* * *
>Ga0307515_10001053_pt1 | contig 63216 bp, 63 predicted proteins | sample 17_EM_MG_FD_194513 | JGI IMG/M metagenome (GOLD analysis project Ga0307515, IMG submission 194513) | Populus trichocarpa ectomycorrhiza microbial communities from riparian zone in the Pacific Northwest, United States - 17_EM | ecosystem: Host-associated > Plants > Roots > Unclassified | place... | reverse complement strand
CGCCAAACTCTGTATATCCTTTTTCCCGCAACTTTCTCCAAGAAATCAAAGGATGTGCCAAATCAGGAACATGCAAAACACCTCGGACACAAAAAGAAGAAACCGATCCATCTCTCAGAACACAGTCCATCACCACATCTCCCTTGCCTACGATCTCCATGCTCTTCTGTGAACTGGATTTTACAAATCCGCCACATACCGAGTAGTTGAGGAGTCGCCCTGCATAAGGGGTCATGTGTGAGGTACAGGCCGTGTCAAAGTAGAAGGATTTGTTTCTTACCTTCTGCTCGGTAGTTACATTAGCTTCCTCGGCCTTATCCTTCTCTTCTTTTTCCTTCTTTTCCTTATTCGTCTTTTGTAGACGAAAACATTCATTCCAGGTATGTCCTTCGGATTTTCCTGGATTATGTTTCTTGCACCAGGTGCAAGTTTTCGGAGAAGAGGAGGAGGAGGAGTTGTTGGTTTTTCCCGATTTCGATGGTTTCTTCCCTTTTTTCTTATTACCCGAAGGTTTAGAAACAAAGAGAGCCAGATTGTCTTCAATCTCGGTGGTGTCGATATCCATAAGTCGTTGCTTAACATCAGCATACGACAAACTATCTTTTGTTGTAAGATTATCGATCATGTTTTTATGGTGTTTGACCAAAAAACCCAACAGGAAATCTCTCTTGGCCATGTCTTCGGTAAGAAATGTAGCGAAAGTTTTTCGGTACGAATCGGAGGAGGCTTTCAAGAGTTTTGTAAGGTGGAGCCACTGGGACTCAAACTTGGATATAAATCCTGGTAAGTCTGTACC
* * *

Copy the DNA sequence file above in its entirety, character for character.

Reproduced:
>Ga0307515_10001053_pt1 | contig 63216 bp, 63 predicted proteins | sample 17_EM_MG_FD_194513 | JGI IMG/M metagenome (GOLD analysis project Ga0307515, IMG submission 194513) | Populus trichocarpa ectomycorrhiza microbial communities from riparian zone in the Pacific Northwest, United States - 17_EM | ecosystem: Host-associated > Plants > Roots > Unclassified | place... | reverse complement strand
CGCCAAACTCTGTATATCCTTTTTCCCGCAACTTTCTCCAAGAAATCAAAGGATGTGCCAAATCAGGAACATGCAAAACACCTCGGACACAAAAAGAAGAAACCGATCCATCTCTCAGAACACAGTCCATCACCACATCTCCCTTGCCTACGATCTCCATGCTCTTCTGTGAACTGGATTTTACAAATCCGCCACATACCGAGTAGTTGAGGAGTCGCCCTGCATAAGGGGTCATGTGTGAGGTACAGGCCGTGTCAAAGTAGAAGGATTTGTTTCTTACCTTCTGCTCGGTAGTTACATTAGCTTCCTCGGCCTTATCCTTCTCTTCTTTTTCCTTCTTTTCCTTATTCGTCTTTTGTAGACGAAAACATTCATTCCAGGTATGTCCTTCGGATTTTCCTGGATTATGTTTCTTGCACCAGGTGCAAGTTTTCGGAGAAGAGGAGGAGGAGGAGTTGTTGGTTTTTCCCGATTTCGATGGTTTCTTCCCTTTTTTCTTATTACCCGAAGGTTTAGAAACAAAGAGAGCCAGATTGTCTTCAATCTCGGTGGTGTCGATATCCATAAGTCGTTGCTTAACATCAGCATACGACAAACTATCTTTTGTTGTAAGATTATCGATCATGTTTTTATGGTGTTTGACCAAAAAACCCAACAGGAAATCTCTCTTGGCCATGTCTTCGGTAAGAAATGTAGCGAAAGTTTTTCGGTACGAATCGGAGGAGGCTTTCAAGAGTTTTGTAAGGTGGAGCCACTGGGACTCAAACTTGGATATAAATCCTGGTAAGTCTGTACC